A few words must suffice as to the foreign delegates and visitors who were present. Among these were M. Desirée Charnay, of France, eminent as a student of archaeology in both the Old and the New World; Prof. Benjamin Howard and Mr. C. W. Cooke, of London; and Dr. A. Sasse, of Zaandam, Holland. The presidency of the association had very properly been conferred upon Prof. F. W. Putnam, whose name has been so closely connected with the history and work of the body for the past twenty-five years, as its permanent secretary] while the retiring president was, as already stated, Dr. Wolcott Gibbs, one of the six surviving members of the first meeting in 1848.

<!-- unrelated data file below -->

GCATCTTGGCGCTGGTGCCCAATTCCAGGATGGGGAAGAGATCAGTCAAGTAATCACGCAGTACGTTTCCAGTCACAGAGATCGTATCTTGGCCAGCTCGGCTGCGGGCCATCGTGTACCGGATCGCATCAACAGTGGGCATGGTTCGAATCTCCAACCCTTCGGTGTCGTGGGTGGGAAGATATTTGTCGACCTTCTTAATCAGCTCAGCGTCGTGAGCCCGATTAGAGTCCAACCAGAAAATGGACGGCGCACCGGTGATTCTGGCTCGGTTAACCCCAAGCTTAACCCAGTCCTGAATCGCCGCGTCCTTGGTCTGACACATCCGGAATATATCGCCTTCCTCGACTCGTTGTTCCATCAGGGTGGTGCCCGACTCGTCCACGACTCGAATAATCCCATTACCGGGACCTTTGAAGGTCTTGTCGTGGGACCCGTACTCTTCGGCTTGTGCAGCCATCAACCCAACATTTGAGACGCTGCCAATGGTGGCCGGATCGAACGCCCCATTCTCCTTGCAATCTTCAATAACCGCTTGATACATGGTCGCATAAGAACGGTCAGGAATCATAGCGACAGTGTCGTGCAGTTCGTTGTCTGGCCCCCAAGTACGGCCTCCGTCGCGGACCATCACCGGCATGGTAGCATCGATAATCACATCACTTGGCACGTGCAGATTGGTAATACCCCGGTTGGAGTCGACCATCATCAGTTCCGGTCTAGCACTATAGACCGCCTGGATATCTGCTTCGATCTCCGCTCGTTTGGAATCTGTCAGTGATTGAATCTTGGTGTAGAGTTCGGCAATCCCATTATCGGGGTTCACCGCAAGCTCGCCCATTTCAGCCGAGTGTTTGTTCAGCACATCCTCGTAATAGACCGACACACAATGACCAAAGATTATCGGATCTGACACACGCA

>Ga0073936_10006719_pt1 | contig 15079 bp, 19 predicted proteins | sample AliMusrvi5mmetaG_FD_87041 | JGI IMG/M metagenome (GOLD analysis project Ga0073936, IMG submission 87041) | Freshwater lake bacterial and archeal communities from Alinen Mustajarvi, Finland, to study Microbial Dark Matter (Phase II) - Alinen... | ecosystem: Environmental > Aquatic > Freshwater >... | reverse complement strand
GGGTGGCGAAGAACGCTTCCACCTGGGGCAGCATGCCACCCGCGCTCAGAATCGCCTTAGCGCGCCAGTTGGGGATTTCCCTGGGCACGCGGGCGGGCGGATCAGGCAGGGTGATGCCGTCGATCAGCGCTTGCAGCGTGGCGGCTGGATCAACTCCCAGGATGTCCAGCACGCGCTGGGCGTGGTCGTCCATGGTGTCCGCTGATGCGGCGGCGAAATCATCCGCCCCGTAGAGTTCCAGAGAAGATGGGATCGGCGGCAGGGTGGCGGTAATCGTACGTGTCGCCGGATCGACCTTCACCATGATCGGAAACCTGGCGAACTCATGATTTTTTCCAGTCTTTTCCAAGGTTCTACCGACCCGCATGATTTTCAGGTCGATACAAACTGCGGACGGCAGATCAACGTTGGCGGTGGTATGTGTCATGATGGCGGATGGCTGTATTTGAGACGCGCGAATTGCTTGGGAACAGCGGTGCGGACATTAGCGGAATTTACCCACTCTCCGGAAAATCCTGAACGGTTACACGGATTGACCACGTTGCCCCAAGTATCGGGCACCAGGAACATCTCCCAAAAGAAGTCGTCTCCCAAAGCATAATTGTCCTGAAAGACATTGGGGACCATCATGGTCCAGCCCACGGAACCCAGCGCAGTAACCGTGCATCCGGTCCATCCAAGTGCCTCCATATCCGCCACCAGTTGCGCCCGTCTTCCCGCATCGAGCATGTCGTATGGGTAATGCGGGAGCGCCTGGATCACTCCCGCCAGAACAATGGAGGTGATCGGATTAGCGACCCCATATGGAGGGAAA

Passing over, for present purposes, any account of the many scientific papers and addresses of high interest that were presented at this meeting, we return to the history and influence of the association; It was the first national scientific organization, bringing together students and workers in all departments and from all parts of the country, and it still remains the only one. It has grown and broadened with time, as might be expected; it has been divided into a number of sections relating to different branches, and it has come to embrace Canada as well as the United States; so that it is not merely a national but a truly "American association." Twice it has met in cities of the Dominion, having been received with great respect and cordiality in both Montreal and Toronto (1882 and 1889).